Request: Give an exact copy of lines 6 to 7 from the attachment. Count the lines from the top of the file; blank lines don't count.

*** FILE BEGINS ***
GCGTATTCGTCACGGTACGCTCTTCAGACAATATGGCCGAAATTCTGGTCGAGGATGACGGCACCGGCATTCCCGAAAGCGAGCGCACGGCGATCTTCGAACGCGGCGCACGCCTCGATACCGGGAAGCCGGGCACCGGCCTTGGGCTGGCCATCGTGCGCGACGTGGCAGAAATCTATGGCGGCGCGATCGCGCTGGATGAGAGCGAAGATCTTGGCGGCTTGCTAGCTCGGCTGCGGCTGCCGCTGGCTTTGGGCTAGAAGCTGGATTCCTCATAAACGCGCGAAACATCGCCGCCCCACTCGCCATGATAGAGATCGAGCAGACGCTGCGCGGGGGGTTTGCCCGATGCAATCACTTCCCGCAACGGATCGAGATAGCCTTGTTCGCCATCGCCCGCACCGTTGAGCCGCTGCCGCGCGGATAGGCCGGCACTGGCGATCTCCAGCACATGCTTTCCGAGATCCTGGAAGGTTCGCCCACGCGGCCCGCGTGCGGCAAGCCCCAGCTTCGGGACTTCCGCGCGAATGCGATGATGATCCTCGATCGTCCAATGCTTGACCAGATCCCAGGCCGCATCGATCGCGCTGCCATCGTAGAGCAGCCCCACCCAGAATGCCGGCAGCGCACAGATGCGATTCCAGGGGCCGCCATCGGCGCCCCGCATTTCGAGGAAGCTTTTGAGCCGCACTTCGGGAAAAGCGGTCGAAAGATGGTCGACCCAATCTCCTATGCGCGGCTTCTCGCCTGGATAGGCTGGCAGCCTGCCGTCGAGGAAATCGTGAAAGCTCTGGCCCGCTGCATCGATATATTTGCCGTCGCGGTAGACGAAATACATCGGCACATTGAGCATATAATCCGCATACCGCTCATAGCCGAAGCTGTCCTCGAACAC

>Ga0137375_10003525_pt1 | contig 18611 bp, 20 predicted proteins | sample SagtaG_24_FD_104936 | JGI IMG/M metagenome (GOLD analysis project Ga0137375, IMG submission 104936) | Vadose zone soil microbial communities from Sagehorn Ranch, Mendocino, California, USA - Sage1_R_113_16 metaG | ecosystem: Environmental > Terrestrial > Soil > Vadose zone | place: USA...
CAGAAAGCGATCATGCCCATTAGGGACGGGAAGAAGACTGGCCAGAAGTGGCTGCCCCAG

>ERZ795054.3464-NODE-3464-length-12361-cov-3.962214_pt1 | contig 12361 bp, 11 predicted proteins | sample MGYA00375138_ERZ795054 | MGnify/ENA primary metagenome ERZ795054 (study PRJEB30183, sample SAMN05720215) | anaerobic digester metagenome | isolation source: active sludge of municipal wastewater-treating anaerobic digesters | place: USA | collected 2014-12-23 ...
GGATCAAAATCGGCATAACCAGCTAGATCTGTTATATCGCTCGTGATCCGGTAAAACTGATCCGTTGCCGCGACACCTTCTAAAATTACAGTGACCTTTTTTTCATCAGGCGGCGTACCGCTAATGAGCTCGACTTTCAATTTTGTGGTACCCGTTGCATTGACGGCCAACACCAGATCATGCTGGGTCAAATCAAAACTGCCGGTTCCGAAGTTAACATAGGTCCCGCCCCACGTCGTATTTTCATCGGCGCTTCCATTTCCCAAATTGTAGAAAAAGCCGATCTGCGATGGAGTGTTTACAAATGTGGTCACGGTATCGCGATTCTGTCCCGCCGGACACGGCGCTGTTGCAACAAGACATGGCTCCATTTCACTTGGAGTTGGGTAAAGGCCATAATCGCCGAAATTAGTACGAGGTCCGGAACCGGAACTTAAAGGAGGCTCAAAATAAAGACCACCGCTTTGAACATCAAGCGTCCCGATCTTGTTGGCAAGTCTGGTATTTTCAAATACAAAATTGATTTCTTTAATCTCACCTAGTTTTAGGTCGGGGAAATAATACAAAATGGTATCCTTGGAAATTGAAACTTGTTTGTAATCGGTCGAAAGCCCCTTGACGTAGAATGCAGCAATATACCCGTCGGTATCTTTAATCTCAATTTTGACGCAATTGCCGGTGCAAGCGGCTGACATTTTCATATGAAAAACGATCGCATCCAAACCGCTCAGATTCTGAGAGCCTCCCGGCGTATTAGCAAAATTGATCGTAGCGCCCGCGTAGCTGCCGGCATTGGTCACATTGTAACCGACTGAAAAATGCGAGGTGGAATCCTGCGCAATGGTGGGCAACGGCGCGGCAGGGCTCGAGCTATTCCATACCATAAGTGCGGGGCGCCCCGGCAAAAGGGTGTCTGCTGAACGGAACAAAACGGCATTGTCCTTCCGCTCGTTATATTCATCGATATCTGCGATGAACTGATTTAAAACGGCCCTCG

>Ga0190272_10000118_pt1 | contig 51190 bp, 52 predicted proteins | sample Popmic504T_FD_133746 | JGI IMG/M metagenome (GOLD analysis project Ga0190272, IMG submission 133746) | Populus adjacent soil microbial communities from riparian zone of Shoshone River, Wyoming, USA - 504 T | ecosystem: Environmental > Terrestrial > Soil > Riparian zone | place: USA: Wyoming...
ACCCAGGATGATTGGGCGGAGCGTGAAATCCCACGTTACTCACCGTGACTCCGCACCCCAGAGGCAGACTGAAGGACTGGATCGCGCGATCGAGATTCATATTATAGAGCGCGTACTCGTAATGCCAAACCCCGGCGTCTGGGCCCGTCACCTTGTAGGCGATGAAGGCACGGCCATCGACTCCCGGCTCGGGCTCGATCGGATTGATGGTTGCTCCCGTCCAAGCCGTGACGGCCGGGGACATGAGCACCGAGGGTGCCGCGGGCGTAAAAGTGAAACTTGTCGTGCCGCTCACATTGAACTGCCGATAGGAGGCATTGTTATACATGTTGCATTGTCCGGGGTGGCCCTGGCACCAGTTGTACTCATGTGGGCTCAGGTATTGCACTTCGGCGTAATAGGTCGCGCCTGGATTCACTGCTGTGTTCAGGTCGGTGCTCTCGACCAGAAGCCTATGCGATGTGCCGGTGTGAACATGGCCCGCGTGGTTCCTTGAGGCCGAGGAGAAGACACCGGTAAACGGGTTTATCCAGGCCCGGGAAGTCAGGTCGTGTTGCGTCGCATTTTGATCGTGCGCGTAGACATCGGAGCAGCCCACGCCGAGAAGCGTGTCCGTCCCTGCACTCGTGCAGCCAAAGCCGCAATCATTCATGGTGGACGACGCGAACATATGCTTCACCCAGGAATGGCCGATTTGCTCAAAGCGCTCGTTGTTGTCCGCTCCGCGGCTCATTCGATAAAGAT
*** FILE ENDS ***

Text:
>Ga0190272_10000118_pt1 | contig 51190 bp, 52 predicted proteins | sample Popmic504T_FD_133746 | JGI IMG/M metagenome (GOLD analysis project Ga0190272, IMG submission 133746) | Populus adjacent soil microbial communities from riparian zone of Shoshone River, Wyoming, USA - 504 T | ecosystem: Environmental > Terrestrial > Soil > Riparian zone | place: USA: Wyoming...
ACCCAGGATGATTGGGCGGAGCGTGAAATCCCACGTTACTCACCGTGACTCCGCACCCCAGAGGCAGACTGAAGGACTGGATCGCGCGATCGAGATTCATATTATAGAGCGCGTACTCGTAATGCCAAACCCCGGCGTCTGGGCCCGTCACCTTGTAGGCGATGAAGGCACGGCCATCGACTCCCGGCTCGGGCTCGATCGGATTGATGGTTGCTCCCGTCCAAGCCGTGACGGCCGGGGACATGAGCACCGAGGGTGCCGCGGGCGTAAAAGTGAAACTTGTCGTGCCGCTCACATTGAACTGCCGATAGGAGGCATTGTTATACATGTTGCATTGTCCGGGGTGGCCCTGGCACCAGTTGTACTCATGTGGGCTCAGGTATTGCACTTCGGCGTAATAGGTCGCGCCTGGATTCACTGCTGTGTTCAGGTCGGTGCTCTCGACCAGAAGCCTATGCGATGTGCCGGTGTGAACATGGCCCGCGTGGTTCCTTGAGGCCGAGGAGAAGACACCGGTAAACGGGTTTATCCAGGCCCGGGAAGTCAGGTCGTGTTGCGTCGCATTTTGATCGTGCGCGTAGACATCGGAGCAGCCCACGCCGAGAAGCGTGTCCGTCCCTGCACTCGTGCAGCCAAAGCCGCAATCATTCATGGTGGACGACGCGAACATATGCTTCACCCAGGAATGGCCGATTTGCTCAAAGCGCTCGTTGTTGTCCGCTCCGCGGCTCATTCGATAAAGAT